The point I am making is not about whether it is right or wrong to feel what they feel and express it the way they do. The society here has largely been shaped by them and must be what they sought after. The thing I am trying to emphasize here is that it is a rough world for Transgender people in many parts of Asia. There is a lot of hatred for them and quite often they are deprived of the most common rights. My thoughts always go out to those who need the support most! These people don’t need any special care or support, in my opinion! Just the most basic thing: equality! Is it too much to ask from the society..?


A separate gender …


‘Run, will you run? Don’t stand there to let them grab you and make a fool of yourself’ those were the remarks by my school mates. It was at a very early stage when I first encountered them...

I’m talking about them, you know, “Them”..? Some weird social foundation has been set that forbids to pronounce their name out loud which always left me with questions. People always laugh about them, tease them, hate them or despise them for being in the society. I never understood why society was so intolerant towards them.

Yes, I’m talking about Transgender people or locally known as Hijra, lady boy! Social outcasts, forbidden in secular society and labelled a separate breed of human, fed by utter hatemongering! Even so, one of them became a hero !

Humans as a species, refrain from accepting anything or anyone outside their comfort zone; foreign to what they define as ‘Normal’.  We tend to stick to the obvious and don’t voice out our opinions even if we do not agree with the majority!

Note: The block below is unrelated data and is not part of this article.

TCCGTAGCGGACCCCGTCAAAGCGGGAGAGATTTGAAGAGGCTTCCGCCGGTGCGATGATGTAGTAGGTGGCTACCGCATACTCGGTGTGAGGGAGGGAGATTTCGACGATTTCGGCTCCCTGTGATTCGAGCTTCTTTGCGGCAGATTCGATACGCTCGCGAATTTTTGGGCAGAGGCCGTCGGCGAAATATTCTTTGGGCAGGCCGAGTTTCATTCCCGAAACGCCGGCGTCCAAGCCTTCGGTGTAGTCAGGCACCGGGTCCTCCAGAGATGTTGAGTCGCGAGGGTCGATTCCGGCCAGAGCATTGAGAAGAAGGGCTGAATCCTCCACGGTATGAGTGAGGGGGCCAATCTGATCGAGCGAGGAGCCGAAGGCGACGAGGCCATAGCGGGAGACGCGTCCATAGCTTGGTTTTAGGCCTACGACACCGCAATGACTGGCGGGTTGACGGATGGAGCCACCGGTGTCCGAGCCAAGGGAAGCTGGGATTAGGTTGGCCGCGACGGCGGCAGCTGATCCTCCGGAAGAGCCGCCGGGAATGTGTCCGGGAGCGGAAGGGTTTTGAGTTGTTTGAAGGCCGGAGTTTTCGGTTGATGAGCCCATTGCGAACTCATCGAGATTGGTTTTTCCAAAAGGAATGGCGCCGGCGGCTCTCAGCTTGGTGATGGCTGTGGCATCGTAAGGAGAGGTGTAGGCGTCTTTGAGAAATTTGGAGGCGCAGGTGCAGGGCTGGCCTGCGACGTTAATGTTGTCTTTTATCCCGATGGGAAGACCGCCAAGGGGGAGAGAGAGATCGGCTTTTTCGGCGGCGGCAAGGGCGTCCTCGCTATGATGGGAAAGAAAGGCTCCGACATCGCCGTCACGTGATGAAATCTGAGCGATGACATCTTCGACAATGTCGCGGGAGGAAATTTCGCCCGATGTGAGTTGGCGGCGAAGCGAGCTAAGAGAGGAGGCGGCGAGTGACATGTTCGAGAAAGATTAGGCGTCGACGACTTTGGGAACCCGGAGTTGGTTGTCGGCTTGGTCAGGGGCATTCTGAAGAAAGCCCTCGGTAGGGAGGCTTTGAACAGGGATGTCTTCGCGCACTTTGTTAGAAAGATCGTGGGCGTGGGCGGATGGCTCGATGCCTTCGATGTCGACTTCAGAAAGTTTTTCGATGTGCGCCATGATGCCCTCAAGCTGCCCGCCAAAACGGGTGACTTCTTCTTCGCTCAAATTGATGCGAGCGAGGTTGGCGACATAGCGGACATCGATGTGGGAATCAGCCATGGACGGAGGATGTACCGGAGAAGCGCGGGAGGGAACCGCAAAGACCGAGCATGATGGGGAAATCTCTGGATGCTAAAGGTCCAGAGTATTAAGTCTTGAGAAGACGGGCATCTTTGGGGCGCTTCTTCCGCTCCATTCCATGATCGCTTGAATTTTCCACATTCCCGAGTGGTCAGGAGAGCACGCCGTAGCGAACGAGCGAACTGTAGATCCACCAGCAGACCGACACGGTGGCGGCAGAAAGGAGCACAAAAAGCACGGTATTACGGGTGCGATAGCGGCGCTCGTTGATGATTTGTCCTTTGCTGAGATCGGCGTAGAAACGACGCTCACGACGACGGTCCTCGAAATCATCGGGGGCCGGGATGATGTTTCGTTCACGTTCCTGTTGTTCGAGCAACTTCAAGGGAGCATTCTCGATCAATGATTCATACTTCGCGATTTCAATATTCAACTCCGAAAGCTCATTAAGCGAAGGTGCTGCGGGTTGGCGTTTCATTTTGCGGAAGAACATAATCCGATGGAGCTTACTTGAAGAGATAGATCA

Like transvestites, lesbians, gays, etc, hijras are another entity that are condoned by most. And as such they live a half-life without acceptance and without self-respect. Hijras are treated as objects of ridicule or sometimes looked at with fear.

They usually earn a living by performing in auspicious occasions at people’s houses. in some parts of the country they work as pimps. Also, prostitution among trans has been on rise.  Death also proves to be a difficult situation in the trans community, as up till now they haven’t been given any proper burial rights. As they did not belong to either male or female gender, burial ceremony becomes cumbersome!


But recently a groundbreaking decision was made in this regard; cabinet passed a law declaring them as a separate gender. And now they have the full right to obtain a passport, they can vote, receive education, get a regular job and such.

I was never scared of them as a kid, despite of their strange outlooks  and approach. I wanted to know the What & Why. But I had to swallow the curiosity as a young boy; as no one could give an explanation to my questions. Or was I too young to understand the gender differences…? I don’t think I was.

A couple of days ago I read an exceptional blog, which made me put my thoughts into words! Not only did it encourage me to write about the cast aside but it also raised my spirit on this particular topic. A theme like this one has to come out more often. As an underdog blogger like myself, I believe we ought to exercise on this moot point.

It’s worth mentioning that over here in Thailand, there is a completely different outlook on the Trans community. They are locally know as lady boy and have very different stories! Thailand is paradise for them as they’re more accepted than anywhere else and can get a job quite easily. Apparently parents feel lucky to have lady boy in their family. Its very much commercialized as they play a big role in sex tourism. The beginning of Lady boy culture goes back as far as the Vietnam war!     

But I always wonder about why and how they become trans. Are they born like that or what..? How do they cope when they discover their true self?  Subsequently the  ‘Growing up trans’ blog opened an entire different sight!